999 call handlers and ambulance services: time for change
There is a real and serious need for additional resources and funding within the ambulance services sector, coupled with a significant lack of awareness amongst the public as to how our ambulance services operate.
I have a number of cases involving emergency call handlers who have either failed or delayed to send out an ambulance to patients with life threatening injuries. After realising the mother of one of my current clients did not know that when she made her 999 call, she was speaking to a non-medically trained person, I wondered just how many know that the call handlers follow a scripted system which relies heavily on trigger words and algorithms.
My growing concerns follow the tragic case of Clayton Barker who died from an asthma attack when the 999 emergency operator thought the emergency was less serious than it was. The inquest is ongoing and the conclusion might be that an ambulance could have been sent 13 minutes earlier if the correct answer had been put into the scripted system. If Clayton’s family were told that the ambulance was not classed as a red emergency, perhaps they would have had the chance to push for Clayton to be seen by a paramedic. More importantly, if the call handler had been clinically trained s/he would have recognised that Clayton required a red code ambulance.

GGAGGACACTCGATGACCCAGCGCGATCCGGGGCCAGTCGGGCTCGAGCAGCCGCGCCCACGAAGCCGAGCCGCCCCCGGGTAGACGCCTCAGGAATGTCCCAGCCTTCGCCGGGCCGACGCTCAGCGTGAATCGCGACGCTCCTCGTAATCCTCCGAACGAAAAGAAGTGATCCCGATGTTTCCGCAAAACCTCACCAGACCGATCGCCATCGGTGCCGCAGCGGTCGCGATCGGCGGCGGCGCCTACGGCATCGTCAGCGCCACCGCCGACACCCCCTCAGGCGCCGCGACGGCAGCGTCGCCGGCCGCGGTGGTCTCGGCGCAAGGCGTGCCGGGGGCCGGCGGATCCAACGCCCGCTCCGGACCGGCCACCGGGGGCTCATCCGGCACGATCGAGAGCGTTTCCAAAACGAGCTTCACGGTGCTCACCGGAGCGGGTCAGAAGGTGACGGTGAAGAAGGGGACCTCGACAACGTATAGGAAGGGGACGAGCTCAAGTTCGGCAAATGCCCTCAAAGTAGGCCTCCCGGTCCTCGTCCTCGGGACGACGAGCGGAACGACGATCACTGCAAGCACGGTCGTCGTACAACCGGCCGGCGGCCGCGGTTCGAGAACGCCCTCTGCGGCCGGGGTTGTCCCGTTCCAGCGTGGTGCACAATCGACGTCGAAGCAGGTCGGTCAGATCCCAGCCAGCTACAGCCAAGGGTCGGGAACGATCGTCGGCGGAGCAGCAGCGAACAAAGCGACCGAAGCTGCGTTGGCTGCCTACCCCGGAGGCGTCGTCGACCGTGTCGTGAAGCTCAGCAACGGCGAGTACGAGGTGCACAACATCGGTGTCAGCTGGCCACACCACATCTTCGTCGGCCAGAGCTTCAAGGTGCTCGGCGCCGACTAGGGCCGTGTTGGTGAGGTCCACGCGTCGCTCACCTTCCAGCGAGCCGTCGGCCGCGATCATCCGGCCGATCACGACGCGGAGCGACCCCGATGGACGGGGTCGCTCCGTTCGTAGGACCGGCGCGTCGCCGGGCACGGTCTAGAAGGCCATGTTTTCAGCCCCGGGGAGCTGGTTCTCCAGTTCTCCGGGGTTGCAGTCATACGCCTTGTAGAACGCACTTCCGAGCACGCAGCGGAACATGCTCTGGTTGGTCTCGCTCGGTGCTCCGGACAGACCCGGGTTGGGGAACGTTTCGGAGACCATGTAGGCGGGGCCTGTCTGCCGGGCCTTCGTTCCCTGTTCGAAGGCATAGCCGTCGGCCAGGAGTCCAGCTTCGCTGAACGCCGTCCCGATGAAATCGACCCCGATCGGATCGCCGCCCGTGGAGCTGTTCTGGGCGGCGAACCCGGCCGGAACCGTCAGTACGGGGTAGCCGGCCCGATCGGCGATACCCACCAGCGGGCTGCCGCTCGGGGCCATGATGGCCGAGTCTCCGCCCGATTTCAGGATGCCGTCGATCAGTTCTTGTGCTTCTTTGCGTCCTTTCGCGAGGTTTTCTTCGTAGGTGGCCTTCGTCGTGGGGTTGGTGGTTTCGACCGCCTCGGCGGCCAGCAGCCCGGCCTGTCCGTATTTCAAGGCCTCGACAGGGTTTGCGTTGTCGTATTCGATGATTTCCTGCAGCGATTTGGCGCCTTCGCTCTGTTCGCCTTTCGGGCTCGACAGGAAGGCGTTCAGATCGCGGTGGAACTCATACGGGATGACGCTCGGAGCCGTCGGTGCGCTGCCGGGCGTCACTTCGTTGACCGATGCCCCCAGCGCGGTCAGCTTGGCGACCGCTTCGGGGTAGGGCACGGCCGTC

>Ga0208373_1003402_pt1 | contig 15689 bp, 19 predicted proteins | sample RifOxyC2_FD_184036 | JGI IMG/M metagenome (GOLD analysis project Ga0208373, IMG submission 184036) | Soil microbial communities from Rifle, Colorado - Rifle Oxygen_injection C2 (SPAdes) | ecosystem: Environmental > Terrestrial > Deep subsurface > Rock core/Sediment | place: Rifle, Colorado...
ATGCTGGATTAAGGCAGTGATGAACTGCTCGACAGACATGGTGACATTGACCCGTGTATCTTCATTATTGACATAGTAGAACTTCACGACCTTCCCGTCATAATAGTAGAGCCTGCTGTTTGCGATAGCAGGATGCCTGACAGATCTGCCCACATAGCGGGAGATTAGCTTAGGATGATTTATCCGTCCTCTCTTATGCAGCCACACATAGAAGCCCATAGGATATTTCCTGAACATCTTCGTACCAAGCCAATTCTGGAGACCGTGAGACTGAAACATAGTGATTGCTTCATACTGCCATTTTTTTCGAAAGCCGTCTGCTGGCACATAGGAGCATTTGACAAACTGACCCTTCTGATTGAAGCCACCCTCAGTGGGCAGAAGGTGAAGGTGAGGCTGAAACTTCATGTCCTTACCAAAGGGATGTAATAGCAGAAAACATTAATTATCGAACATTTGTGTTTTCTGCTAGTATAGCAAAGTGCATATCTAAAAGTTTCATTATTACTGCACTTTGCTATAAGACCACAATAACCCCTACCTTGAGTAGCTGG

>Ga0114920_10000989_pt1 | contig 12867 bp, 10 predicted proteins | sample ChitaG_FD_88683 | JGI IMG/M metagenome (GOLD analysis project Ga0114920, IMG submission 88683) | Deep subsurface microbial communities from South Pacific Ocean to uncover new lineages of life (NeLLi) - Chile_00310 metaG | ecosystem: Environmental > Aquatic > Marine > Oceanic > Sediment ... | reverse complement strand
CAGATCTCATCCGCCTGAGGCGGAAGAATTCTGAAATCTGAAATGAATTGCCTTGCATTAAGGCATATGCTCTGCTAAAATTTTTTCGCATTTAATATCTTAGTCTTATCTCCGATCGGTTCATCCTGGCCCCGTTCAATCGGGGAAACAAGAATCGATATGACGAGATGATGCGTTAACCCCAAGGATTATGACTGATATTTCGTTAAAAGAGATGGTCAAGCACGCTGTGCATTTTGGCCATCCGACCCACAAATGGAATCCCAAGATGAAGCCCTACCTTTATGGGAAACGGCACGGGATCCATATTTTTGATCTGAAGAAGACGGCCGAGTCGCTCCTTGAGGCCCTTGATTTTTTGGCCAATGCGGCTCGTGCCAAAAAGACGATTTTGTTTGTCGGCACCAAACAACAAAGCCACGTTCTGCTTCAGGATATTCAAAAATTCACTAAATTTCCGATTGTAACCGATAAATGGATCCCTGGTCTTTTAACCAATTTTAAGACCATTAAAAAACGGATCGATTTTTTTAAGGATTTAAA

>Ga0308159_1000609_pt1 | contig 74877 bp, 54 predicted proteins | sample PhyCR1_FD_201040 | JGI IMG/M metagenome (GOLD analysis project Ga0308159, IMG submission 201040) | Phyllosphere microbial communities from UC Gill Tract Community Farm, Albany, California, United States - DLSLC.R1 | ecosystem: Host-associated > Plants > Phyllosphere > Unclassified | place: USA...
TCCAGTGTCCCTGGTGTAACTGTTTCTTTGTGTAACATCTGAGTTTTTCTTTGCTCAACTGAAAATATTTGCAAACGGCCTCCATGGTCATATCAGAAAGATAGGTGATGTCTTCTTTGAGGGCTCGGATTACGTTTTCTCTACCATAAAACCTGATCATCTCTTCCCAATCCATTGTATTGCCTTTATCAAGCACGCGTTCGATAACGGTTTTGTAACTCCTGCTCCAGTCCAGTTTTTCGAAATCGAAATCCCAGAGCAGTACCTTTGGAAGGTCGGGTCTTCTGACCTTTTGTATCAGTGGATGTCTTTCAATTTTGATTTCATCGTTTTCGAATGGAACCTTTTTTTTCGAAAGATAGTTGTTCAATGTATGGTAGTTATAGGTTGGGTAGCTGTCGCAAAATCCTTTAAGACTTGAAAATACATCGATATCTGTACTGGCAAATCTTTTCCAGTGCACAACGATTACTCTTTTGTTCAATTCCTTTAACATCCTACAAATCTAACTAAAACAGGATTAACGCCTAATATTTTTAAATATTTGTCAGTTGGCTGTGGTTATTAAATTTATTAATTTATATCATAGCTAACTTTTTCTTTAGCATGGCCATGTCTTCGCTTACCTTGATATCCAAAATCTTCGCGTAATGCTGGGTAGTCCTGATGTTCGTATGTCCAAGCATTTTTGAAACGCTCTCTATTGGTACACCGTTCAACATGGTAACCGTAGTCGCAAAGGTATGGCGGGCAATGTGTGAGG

The London Ambulance Service NHS Trust rely on a Medical Priority Dispatch System which other ambulance services consider lacks the sensitivity to pick up each type of significant or life threatening injury. It is my understanding that the decision whether to move a certain type of injury to a red code depends on how that change will affect the risk of reaching those in other life threatening codes. Of course, such policy considerations come down to a lack of resources but, as a clinical negligence solicitor I am concerned by the increased number of cases involving ambulance delays. Another one has been reported in the papers this week.
We as a community heavily rely on our 999 and ambulance services. We trust that if an emergency arises our family and loved ones will receive the emergency treatment they desperately need. Unfortunately, all to often it is a matter of life or death and every minute counts so, should the public be given more information relating to the systems used by ambulances, so that if in a situation of emergency they can have some control over the treatment they receive?
Many times there is nothing more depressing than hindsight. I’ve heard my clients say, unfortunately, all too often “ had I known I would have fought harder for an ambulance to come out”
Alisha Patel, Medical Negligence Solicitor